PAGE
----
On behalf of my beautiful wife, Lisa Salaymal-Strohman, I’m writing a post based on an observation she has made in relation to some of her social networking friends. She has many, so if you are reading this, it’s probably NOT about you. But if you are the paranoid, everything-is-always-about-me type, maybe you’ll learn something.
So my wife is constantly updating me on the drama she reads in the social media updates. One case in particular is a little frightening. The ex-wife of a friend of a family member (isn’t social media great in the way we have “friends” who aren’t really friends) has been in the midst of a broiling dispute with an ex-boyfriend for quite some time. This guy is a real bozo—a convicted criminal and troublemaker extraordinaire—and they were apparently jawing back and forth and basically letting the whole world view their strife. It was great entertainment for a little while, but then things got ugly when the guy started getting her very young son involved, posting pictures of him and making not-so-well-disguised threats. She continued to provoke him, questioning his manhood and detailing his criminal background, and apparently it escalated to the point where he tried to break into her house and was arrested.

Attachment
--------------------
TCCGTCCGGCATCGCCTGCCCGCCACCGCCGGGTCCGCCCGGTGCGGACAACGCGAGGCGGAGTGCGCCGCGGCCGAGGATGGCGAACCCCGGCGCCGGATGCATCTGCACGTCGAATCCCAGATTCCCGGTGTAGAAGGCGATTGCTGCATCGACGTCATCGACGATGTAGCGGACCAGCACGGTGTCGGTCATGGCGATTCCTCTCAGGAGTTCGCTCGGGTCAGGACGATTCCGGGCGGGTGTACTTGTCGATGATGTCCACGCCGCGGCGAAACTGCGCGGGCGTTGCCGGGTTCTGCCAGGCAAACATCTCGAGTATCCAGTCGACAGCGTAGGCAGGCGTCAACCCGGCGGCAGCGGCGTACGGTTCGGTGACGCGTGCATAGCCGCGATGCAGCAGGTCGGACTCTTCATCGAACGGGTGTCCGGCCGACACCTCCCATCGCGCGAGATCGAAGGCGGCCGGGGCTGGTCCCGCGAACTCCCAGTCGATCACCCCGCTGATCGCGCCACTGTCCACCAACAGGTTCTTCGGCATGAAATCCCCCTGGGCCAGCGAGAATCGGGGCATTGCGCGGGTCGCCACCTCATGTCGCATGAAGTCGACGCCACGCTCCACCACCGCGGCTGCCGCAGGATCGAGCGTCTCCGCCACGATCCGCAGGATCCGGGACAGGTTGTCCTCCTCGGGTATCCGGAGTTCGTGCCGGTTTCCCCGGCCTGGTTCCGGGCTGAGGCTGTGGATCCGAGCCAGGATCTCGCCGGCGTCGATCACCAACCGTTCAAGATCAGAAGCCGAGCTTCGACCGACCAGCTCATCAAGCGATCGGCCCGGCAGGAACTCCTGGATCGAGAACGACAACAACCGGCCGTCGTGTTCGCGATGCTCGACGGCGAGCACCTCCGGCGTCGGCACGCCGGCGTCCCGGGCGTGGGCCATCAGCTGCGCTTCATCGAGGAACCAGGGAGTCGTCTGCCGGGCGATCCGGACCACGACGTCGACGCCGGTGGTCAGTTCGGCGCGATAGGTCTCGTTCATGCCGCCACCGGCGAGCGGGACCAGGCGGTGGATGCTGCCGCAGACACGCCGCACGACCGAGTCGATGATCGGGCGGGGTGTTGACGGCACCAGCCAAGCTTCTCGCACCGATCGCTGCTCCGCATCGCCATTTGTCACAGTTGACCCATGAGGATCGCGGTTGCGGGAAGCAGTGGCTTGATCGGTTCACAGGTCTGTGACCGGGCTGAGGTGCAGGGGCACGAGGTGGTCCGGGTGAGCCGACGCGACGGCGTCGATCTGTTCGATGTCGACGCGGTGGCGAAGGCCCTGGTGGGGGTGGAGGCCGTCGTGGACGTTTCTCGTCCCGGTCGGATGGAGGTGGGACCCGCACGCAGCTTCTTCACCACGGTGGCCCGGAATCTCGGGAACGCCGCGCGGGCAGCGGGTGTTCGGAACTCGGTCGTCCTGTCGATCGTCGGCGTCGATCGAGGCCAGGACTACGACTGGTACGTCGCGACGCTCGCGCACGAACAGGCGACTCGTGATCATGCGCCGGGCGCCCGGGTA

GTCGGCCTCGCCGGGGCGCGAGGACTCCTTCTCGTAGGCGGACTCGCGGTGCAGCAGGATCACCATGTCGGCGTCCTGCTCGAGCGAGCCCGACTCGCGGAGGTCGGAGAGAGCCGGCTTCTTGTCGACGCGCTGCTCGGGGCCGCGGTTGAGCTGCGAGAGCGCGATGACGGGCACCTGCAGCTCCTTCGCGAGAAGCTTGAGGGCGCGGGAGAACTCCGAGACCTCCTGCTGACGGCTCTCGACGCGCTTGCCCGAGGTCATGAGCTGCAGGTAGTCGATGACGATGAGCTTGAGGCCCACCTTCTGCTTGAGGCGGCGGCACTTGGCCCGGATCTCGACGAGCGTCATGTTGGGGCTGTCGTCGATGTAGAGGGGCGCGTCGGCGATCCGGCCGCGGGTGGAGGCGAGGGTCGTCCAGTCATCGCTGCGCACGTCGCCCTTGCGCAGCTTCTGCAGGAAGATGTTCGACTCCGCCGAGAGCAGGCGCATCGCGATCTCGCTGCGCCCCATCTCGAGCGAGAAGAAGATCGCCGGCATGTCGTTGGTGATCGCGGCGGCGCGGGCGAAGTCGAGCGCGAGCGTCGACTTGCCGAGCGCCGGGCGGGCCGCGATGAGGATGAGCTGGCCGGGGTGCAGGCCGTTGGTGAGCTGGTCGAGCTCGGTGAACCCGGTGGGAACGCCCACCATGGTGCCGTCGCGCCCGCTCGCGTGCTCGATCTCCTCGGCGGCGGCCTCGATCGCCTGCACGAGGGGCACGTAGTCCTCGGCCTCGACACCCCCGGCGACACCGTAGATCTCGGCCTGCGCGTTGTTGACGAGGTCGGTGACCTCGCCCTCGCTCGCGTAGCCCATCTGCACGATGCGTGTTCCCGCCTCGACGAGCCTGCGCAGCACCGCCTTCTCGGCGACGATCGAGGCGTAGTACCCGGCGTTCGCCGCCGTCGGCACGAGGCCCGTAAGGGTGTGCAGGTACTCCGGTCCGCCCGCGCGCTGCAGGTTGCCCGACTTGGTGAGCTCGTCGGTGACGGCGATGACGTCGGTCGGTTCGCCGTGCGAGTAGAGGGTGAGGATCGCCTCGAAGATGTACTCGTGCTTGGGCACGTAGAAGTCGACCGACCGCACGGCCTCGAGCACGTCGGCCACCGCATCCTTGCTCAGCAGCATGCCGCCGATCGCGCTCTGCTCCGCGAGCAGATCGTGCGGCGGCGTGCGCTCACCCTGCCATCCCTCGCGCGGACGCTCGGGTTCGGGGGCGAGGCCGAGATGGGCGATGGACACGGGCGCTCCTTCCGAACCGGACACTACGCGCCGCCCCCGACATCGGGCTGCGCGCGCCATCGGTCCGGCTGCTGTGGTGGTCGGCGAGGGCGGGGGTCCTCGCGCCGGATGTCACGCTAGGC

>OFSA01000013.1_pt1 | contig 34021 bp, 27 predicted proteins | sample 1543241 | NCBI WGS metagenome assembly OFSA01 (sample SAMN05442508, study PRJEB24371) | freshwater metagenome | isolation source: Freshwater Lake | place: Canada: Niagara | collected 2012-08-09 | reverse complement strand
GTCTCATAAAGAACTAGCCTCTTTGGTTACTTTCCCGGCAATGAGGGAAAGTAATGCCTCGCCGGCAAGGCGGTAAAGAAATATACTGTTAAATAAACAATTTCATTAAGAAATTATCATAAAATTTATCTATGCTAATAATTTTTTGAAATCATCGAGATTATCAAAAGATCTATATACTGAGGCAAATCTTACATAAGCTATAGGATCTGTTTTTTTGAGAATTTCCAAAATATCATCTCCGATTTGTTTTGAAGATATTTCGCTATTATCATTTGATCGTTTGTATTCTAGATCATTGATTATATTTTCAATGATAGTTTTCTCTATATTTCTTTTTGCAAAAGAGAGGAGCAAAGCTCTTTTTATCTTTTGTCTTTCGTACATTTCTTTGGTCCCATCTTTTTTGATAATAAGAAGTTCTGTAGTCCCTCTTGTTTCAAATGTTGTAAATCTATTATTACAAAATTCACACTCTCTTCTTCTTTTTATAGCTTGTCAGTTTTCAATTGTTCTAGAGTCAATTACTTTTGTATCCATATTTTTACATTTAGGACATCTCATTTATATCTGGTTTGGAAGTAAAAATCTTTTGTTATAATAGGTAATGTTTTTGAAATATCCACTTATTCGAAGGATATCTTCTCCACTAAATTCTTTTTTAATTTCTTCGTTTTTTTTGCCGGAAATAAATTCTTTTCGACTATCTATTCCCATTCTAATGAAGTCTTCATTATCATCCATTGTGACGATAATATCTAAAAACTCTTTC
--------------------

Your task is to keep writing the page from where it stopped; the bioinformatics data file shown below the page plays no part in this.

This woman is good-looking, I’ll give her that, but she’s a drama queen, sitting on her throne with this air of haughtiness, as if she can do no wrong in anything she does, whether it be her appearance or personality. Yet she repeatedly prodded this guy, and instead of stopping when her son became involved, she increased her foolishness even more. A line was crossed, and either she was too caught up in it to not realize, or else she’s just not that bright. Either way, this girl seems to live on drama.
But it’s not just her. My sister had a friend who repeatedly dated the “wrong guys.” She was living with a guy for well over a year, and despite the fact that he threw an air conditioner through a window of their RENTED apartment (of course SHE was the only one on the lease), she stayed with him. Then he ended up in jail for one crime or another, and she finally dumped him—and moved on to a guy with similar issues.
I know a lady who is like this in her workplace. She is constantly gossiping, pushing people’s buttons, asking inappropriate questions, writing long and ranting emails. She has a little group of women that she shares her inappropriateness with, and they just go along with it and laugh and enable her. This lady has family issues, financial issues, you name it (and everyone knows because she details every second of her existence), and yet she’s completely clueless as to how she’s perceived by her superiors. She’s always questioning why she didn’t get a bigger raise or bonus, and she can’t fathom that it has anything to do with her personality.
Funny, I just re-read that last paragraph, and it actually describes a number of people I know either directly or indirectly.